I interviewed Gore Vidal for Rediscovering Alexander Hamilton, the PBS documentary that Michael Pack and I made in 2009–10. We wanted him because he was the most prominent defender of Aaron Burr.
We flew to Los Angeles and shot him in his house in the Hollywood Hills. The living room was basic WASP — lots of framed pictures on table tops. He looked like an old sick bird of prey. He could not walk without assistance and he had just woken up from a nap. There was also, I saw as soon as the interview began, Alzheimer’s — my father and mother-in-law had suffered from it, I knew the signs. He mangled historical anecdotes he had told dozens of times, saying Adams when he meant Madison, and so on. I wondered if we would get anything at all, but three or four times the needle fell in the right groove, which was all we needed. His best line: “Like many young men on the make, Hamilton could make older men fall in love with him. [Look of scorn] I’m not talking about gay liberation.”
Vidal was an attitudinizer who would say anything to be noticed, including shots at his own side. I have only read one of his novels, Burr. The profiles of historical figures are interesting; anything novelistic — the book is supposed to “about” one of Burr’s illegitimate sons — lies dead on the page. I also read his huge prize-winning book of essays, which, having no characters but the author, are frequently much better, though even there he often, as WFB once wrote, goes “all banshee.” E.g., Howard Hughes was behind the plot to kill JFK, and to shoot George Wallace.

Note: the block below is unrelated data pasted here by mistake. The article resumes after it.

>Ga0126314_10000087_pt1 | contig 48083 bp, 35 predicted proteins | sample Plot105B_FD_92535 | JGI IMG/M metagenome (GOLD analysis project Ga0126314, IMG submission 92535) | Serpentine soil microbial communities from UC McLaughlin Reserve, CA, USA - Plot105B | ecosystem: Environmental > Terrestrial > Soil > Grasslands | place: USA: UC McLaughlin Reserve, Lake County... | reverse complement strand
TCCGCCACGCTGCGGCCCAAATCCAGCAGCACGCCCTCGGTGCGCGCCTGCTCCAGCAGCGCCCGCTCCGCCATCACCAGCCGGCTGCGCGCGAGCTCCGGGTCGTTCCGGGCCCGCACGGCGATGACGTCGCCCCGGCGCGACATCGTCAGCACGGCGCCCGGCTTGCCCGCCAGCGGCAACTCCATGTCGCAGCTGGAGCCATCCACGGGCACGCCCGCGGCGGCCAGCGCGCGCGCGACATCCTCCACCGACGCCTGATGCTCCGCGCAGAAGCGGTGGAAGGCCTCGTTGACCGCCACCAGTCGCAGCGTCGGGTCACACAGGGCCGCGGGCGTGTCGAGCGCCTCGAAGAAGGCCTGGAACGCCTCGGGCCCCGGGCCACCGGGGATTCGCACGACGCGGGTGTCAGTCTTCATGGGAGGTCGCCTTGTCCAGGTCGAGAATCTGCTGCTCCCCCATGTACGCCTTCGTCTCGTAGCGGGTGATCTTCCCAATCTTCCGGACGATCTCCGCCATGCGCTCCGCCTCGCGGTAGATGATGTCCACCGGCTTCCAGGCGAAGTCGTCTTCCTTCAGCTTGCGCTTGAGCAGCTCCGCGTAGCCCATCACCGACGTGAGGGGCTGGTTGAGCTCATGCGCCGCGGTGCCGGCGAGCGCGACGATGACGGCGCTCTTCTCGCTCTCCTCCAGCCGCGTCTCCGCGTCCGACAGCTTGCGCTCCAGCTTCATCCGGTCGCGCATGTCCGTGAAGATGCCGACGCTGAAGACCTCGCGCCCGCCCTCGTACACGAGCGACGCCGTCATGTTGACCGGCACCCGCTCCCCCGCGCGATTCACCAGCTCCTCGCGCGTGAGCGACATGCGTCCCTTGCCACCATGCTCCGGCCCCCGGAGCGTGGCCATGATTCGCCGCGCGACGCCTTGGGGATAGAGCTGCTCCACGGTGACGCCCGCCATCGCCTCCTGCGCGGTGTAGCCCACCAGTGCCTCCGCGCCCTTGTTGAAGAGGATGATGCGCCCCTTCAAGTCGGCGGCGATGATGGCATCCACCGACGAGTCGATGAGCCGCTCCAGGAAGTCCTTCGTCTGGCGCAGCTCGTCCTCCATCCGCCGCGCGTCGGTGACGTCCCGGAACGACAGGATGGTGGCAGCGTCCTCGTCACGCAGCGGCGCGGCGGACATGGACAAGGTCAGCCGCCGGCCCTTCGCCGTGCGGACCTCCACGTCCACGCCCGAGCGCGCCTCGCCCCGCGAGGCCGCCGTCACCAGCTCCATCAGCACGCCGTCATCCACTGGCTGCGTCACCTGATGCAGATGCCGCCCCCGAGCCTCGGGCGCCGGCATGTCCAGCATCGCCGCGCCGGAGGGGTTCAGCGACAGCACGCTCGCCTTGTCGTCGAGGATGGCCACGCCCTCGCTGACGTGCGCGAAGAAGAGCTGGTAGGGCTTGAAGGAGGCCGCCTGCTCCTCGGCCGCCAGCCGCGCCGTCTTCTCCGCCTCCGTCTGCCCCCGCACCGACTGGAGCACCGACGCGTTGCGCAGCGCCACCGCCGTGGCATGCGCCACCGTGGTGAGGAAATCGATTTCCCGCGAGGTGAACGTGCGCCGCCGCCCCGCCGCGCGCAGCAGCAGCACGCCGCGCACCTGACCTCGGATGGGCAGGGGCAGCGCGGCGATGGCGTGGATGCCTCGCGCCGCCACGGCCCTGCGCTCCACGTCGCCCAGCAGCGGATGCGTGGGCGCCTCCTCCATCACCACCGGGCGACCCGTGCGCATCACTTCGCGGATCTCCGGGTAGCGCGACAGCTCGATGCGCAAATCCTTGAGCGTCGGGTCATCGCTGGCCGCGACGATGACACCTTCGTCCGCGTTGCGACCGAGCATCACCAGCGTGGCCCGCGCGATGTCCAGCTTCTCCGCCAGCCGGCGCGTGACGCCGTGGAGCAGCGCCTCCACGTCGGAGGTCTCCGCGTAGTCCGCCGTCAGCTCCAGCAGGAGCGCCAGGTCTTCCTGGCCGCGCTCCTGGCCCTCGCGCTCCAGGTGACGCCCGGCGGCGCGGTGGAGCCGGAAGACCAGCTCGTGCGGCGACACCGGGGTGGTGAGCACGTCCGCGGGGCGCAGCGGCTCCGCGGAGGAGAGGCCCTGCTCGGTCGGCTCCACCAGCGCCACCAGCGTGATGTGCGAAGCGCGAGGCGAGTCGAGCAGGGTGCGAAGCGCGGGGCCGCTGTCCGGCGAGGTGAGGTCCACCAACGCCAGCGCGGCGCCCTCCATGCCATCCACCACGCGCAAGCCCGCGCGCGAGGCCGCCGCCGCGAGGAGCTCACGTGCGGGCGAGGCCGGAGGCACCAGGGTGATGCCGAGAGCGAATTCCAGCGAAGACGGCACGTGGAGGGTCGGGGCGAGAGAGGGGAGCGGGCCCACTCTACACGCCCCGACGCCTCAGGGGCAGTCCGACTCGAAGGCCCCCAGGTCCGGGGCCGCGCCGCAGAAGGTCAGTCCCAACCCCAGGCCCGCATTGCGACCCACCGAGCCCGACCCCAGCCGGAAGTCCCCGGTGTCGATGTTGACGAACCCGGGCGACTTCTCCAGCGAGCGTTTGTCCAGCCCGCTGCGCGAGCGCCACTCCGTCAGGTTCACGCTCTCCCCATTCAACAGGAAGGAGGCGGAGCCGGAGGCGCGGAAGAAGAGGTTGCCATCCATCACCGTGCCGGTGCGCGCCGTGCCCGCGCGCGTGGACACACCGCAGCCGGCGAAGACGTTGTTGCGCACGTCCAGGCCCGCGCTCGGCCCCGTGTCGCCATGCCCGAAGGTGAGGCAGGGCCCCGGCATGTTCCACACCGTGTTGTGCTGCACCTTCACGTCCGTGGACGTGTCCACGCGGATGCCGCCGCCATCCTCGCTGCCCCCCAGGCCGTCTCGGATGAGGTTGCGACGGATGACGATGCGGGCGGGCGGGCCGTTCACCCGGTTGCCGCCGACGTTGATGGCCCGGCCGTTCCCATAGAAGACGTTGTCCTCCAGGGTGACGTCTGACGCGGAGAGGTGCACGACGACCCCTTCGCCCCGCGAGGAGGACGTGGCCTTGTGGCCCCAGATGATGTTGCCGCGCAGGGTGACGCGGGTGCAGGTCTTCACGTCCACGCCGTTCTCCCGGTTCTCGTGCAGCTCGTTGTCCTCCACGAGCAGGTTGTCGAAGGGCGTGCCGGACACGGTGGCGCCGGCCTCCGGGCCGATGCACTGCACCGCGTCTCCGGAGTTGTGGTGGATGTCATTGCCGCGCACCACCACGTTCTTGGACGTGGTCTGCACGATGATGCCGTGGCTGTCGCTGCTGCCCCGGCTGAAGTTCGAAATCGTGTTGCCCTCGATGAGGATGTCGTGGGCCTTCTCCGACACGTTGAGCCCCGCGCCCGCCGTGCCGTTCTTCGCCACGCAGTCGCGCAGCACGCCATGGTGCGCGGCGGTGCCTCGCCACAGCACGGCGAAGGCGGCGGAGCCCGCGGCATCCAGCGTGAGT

About WFB and Vidal and 1968 — I did not see the famous clash on ABC, though there are clips on YouTube and I read the apologia that WFB wrote for Esquire. God, they hated each other. My speculation is that Bill was enraged because he sensed that Vidal wanted to sleep with him, and Vidal was enraged because he knew that would never happen.
Vidal was hobbled as a writer by the example of Henry Adams. He admired the grandson and great-grandson of presidents extravagantly, and fancied himself to be just like him (Vidal’s maternal grandfather was a senator from Oklahoma — not quite John or John Quincy Adams, but close enough). Adams’s hauteur, his snarls, his anti-Semitism suited Vidal down to the ground. The great difference between the two men is that, beneath the beneath of Henry Adams, there is a populist — read the first six chapters of The History of the United States in the Administration of Thomas Jefferson or the description of women praying in Mont Saint Michel and Chartres. Take that away, and all you have left is clanging.
Once we finished the interview, Vidal perked up. He had an early supper and graciously invited the crew to join him. We had to shoot reverses and pack up, but I did join him for his cheese course. He told a good story about Henry Adams (gossip was one of his genres). It had been told to him by Eleanor Roosevelt (“we were good friends,” he explained). When Franklin had his Navy post in World War I, he and Eleanor went to dinner once chez Adams, where the Hay-Adams Hotel now stands, opposite the White House. Adams gestured across the way and said, “It doesn’t matter who lives there. The forces of history, etc. etc.”
“Mr. Adams,” said Eleanor, “that is a very discouraging thing to say to a young man who has entered public life to do some good.”
In response, Adams gave her such a cold look, she burst into tears and left the table.
I told that story months later to Norman Podhoretz, who also knew Vidal and tangled with him back in the day. He agreed it was a good one, then added, “He could have made it all up.”
Are there any Henry Adams or Roosevelt mavens out there who can supply the answer?
— Richard Brookhiser is a senior editor of National Review.